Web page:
The sale of supermarket takeaway has grown in the wake of soaring energy prices, with ready meals popular among both single pensioners and office workers who used to have lunch in restaurants.
While the Solaris grocery store in central Tallinn used to cater mainly to construction workers around lunchtime, almost half of those popping in to get some warm takeaway have been office workers in recent months. But supermarket takeaway also increasingly finds its way into the shopping carts of elderly customers.
"Since September, which is when energy prices really spiked, we saw a lot of single pensioners come in for a box of boiled rice and a cutlet that set them back €2 for dinner. That was something we had not seen before," said Virko Tugevus, head of production for the store.
At the same time, takeaway quantities have gotten smaller, with people preferring simpler and cheaper meals and those on sale. Pasta with minced meat is one popular example.
"The meal costs €4 per kilogram, while cooking the same dish for one at home, you would have to pay €3 for the meat alone," Tugevus remarked.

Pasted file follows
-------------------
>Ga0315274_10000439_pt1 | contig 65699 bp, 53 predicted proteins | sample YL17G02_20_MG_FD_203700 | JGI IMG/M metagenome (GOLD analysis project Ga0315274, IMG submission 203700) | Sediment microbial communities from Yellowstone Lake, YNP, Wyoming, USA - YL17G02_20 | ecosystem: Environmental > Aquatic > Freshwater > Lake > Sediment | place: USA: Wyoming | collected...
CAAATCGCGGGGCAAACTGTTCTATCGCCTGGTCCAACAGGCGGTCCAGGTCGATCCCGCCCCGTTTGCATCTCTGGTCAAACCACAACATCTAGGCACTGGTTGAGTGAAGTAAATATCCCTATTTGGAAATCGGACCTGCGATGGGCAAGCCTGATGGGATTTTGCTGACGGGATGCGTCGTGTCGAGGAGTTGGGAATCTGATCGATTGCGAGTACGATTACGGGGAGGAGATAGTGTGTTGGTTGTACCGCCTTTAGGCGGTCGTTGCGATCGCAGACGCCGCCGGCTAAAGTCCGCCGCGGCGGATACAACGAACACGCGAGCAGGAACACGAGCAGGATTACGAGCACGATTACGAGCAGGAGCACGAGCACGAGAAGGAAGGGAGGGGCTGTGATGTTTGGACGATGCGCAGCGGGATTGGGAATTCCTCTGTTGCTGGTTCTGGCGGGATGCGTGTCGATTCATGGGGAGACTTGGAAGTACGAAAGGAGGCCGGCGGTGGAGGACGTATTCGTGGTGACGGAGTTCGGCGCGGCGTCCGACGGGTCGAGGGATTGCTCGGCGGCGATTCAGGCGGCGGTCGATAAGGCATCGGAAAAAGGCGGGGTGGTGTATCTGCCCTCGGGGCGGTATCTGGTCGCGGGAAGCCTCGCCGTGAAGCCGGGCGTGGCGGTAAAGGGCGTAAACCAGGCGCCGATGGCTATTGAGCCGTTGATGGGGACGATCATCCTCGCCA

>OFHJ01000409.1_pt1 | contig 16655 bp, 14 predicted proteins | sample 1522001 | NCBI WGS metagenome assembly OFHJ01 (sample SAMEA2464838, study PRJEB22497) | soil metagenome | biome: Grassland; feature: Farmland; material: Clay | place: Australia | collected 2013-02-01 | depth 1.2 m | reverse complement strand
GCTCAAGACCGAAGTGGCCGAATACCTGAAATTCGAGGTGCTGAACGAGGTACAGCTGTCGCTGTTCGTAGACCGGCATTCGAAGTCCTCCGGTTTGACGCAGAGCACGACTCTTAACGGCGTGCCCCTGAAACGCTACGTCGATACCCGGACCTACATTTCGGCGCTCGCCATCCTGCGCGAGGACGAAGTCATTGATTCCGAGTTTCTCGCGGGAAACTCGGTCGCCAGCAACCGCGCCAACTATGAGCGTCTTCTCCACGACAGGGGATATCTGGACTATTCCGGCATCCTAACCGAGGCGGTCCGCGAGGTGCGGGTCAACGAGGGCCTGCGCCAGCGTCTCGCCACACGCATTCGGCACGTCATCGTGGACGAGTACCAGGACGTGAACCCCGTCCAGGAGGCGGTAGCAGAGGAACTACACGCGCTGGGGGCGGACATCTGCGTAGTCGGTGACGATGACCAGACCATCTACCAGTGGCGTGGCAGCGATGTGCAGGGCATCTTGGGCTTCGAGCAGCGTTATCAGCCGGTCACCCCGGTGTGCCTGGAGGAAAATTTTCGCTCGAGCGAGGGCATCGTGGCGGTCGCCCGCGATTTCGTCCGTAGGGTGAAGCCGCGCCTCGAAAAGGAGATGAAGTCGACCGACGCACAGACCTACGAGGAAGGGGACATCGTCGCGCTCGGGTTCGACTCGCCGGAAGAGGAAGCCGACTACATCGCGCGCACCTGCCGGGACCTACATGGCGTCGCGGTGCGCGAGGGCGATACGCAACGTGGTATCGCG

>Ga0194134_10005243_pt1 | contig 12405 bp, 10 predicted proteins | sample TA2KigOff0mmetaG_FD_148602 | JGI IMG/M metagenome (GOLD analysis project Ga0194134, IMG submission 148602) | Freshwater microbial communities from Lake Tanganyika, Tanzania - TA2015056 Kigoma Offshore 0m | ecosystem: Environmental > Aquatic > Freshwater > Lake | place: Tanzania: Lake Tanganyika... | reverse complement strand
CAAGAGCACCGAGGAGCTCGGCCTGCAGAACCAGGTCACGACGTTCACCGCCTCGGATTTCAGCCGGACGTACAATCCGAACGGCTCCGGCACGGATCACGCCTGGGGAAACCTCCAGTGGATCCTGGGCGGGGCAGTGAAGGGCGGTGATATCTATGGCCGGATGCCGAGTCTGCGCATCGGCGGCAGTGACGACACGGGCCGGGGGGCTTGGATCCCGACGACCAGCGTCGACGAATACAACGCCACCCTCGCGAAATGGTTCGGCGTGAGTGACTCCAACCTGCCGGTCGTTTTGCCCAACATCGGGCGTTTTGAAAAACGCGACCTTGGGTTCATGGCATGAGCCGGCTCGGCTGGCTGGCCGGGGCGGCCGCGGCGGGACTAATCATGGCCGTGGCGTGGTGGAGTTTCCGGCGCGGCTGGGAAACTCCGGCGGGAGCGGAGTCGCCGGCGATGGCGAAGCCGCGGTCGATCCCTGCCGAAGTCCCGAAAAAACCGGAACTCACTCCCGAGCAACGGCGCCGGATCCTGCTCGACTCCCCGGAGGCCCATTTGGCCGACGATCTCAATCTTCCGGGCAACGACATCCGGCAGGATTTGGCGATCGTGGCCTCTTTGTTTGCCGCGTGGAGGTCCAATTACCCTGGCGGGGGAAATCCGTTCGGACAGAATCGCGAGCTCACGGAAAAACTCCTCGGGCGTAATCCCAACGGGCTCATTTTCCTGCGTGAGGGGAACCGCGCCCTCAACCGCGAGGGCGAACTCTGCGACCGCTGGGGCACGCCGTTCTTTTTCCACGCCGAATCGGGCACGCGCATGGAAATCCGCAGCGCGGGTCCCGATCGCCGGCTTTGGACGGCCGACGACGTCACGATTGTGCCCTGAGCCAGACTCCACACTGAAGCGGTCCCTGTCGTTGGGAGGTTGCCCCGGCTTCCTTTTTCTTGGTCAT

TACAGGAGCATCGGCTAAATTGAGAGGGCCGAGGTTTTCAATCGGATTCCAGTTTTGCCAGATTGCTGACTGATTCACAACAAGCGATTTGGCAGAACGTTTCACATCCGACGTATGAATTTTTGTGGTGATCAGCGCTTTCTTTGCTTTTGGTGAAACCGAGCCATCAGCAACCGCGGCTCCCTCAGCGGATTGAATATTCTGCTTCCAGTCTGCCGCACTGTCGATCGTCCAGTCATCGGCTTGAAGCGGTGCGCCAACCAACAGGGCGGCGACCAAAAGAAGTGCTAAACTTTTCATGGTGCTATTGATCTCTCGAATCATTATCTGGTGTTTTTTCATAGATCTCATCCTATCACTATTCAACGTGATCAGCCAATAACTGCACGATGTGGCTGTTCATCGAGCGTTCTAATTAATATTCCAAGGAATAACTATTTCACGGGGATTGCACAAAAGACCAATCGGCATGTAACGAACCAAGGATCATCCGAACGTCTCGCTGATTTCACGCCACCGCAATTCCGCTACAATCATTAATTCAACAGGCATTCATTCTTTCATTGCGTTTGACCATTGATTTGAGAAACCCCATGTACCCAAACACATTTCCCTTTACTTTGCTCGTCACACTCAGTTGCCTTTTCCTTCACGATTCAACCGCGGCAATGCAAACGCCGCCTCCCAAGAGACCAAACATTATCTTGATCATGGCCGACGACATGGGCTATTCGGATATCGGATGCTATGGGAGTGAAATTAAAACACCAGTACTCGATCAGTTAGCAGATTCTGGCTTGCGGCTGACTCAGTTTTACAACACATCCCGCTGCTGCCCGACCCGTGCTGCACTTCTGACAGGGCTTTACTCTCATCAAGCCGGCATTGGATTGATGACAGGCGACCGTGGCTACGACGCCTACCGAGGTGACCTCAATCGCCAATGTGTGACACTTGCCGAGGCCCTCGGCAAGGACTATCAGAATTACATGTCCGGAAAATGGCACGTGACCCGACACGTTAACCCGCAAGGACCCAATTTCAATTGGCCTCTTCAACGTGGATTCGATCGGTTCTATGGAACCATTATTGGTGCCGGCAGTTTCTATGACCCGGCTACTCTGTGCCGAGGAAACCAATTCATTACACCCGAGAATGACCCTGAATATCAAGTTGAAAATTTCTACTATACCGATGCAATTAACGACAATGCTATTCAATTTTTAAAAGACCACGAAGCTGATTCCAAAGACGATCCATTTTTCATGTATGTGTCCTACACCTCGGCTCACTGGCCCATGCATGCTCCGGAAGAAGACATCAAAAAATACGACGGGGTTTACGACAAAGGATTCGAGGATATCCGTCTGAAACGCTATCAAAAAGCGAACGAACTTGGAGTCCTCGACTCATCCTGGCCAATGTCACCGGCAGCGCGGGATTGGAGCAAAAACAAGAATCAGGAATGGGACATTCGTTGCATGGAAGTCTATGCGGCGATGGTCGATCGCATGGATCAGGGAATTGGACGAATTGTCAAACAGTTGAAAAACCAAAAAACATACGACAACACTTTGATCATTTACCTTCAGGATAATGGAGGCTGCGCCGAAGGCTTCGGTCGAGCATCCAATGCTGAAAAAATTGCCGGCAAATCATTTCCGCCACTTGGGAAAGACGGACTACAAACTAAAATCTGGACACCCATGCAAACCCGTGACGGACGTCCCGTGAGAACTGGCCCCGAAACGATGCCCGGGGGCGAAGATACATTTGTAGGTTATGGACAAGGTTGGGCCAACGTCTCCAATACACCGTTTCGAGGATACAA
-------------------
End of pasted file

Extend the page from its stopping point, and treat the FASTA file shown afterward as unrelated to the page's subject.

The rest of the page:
The fact that more grilled products that just need to be reheated were bought before Christmas is another sign to suggest cooking on an electric stove at home seems more expensive than buying ready meals.
Sale of preheated meat products is also up.
"We can see solid growth in packaged ready-made food, such as pasta carbonara, pilaf etc. Poultry, pork and other ready-to-use meat products have also seen notable growth. Even sandwiches and burgers are selling more," said Maris Kivi, head of marketing for the Maxima chain of supermarkets.
Sale of packaged takeaway has grown over 100 percent at Maxima, ready-made meat products are up 25 percent, burgers and sandwiches almost 20 percent.
Kivi said that while takeaway is the cheaper option for single people, cooking for a larger family is cheaper than buying ready meals for everyone.
"We are trying to keep the price of takeaway sensible to meet customer expectations in a situation where both raw material and packaging prices have grown. Let us also say that being labeled as on sale has little bearing on the popularity of ready meals," the Maxima representative remarked.
Kivi added that while Estonians are sensitive to food prices, people do not seem to be saving on New Year's Eve meals. While potato salad is expected to rule supreme on December 31, ready snacks, as well as herring and Baltic sprat sandwiches are also popular.
Editor: Merili Nael, Marcus Turovski